“Rao Rak Nay Luang”: Crafting Malay Muslims’ Subjectivity through the Sovereign Thai Monarch

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Anusorn Unno

Abstract

This article examines the ways in which Malay Muslims of southern Thailand engage with the Thai state amidst the recent unrest in the region. It argues that a group of Malay Muslims chose to participate in a state ceremony as the king’s subjects rather than as citizens of the Thai state by exploring the significance of the sentence “เรารักนายหลวง” (Rao Rak Nay Luang, or We love Mr. King) that appears on a ceremonial platter they made for the event. In terms of sovereignty with regard to the state of exception, the sentence suggests that these Malay Muslims have put the king, who can be conceived as the Thai state in a state of exception, into an exceptional state. This makes it possible for them to demystify the god-like monarch in a way that allows them to engage with him without compromising their religious principles. In terms of subjectivity and agency, the sentence illustrates that these Malay Muslims were able to craft their subjectivity as the king’s subjects, and to exercise agency through the king’s sovereignty. This is possible because of their perception of the king as a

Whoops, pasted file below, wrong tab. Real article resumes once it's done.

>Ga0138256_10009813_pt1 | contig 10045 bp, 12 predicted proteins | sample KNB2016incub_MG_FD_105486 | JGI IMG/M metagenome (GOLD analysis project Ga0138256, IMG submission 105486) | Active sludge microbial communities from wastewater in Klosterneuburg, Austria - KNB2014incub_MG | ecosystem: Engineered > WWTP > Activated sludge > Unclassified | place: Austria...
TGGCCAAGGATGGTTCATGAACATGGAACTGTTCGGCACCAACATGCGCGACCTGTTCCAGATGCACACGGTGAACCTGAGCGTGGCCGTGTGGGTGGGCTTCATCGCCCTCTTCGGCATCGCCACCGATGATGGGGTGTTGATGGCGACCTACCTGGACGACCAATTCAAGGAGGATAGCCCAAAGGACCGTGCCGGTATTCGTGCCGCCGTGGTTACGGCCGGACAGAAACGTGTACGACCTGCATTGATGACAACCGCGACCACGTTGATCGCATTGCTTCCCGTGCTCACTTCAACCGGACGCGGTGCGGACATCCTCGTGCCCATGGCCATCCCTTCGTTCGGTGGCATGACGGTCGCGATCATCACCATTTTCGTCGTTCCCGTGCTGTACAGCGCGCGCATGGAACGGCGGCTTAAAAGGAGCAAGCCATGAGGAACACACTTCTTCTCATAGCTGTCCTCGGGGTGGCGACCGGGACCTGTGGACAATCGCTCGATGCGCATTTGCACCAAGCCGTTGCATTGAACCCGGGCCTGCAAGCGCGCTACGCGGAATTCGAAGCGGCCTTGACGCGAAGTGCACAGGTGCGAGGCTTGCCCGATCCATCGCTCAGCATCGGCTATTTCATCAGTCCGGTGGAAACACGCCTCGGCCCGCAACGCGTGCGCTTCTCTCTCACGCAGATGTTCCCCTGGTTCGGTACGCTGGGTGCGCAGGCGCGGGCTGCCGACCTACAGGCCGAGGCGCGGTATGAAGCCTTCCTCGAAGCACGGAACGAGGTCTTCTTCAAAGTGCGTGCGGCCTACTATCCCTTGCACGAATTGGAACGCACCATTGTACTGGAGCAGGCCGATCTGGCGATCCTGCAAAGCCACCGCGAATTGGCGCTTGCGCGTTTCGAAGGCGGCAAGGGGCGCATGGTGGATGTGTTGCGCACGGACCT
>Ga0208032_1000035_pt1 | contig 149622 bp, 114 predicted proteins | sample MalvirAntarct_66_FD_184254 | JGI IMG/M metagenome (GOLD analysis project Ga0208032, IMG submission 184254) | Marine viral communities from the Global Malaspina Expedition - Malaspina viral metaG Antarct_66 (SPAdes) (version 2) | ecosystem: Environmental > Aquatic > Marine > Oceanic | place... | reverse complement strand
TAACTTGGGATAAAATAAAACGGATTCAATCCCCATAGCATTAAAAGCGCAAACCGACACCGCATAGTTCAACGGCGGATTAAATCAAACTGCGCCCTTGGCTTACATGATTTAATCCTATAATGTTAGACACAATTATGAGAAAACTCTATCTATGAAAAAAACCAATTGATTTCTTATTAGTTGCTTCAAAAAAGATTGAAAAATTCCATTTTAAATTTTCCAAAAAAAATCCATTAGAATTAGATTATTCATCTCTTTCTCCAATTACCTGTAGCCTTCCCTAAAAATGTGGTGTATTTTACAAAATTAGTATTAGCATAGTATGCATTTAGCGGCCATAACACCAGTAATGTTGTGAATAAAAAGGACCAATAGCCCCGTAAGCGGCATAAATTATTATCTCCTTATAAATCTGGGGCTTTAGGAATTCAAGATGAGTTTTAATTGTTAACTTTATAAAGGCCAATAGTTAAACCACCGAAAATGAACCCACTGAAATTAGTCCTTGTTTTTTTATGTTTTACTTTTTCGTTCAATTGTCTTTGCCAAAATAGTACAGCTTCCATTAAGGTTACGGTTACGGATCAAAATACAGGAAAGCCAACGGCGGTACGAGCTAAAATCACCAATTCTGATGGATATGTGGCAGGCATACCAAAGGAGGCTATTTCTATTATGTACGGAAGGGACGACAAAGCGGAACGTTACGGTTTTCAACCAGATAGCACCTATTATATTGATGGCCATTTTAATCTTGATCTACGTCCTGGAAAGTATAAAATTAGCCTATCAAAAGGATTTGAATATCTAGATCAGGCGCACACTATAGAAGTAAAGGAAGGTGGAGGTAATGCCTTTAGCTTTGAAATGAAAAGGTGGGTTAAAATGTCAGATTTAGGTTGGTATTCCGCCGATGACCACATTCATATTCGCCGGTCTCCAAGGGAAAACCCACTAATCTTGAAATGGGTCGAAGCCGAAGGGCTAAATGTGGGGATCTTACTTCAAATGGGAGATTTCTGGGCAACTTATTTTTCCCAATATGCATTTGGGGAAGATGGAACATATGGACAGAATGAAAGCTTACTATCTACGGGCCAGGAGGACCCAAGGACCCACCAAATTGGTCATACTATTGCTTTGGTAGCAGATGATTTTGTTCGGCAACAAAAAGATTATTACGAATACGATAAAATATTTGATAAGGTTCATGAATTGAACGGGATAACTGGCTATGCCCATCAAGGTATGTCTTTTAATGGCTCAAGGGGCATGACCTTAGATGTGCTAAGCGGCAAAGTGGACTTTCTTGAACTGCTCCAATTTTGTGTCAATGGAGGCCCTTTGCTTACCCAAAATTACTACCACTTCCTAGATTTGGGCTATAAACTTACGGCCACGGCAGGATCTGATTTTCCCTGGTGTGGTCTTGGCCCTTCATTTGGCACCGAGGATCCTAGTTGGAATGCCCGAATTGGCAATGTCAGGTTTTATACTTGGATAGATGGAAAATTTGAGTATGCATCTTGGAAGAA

protector of their ethnicity and religion. Whilst enabling Malay Muslims to engage state authorities with authority, this subjectification process however is self-contradictory, as subjectivity is crafted by stripping the king of his god-like features, whilst agency is enacted by treating the king as the sovereign. Moreover, the central feature of the king’s sovereignty, which resides in his ability to suspend the application of law, implies privilege, whereas Malay Muslims have been demanding equality and justice. Rather than the exceptional king in an exceptional state, it should be the Thai state with fragmented and flexible sovereignty that is a
means through which Malay Muslims of Southern Thailand can realize their ethno-religious concerns and political aspirations.

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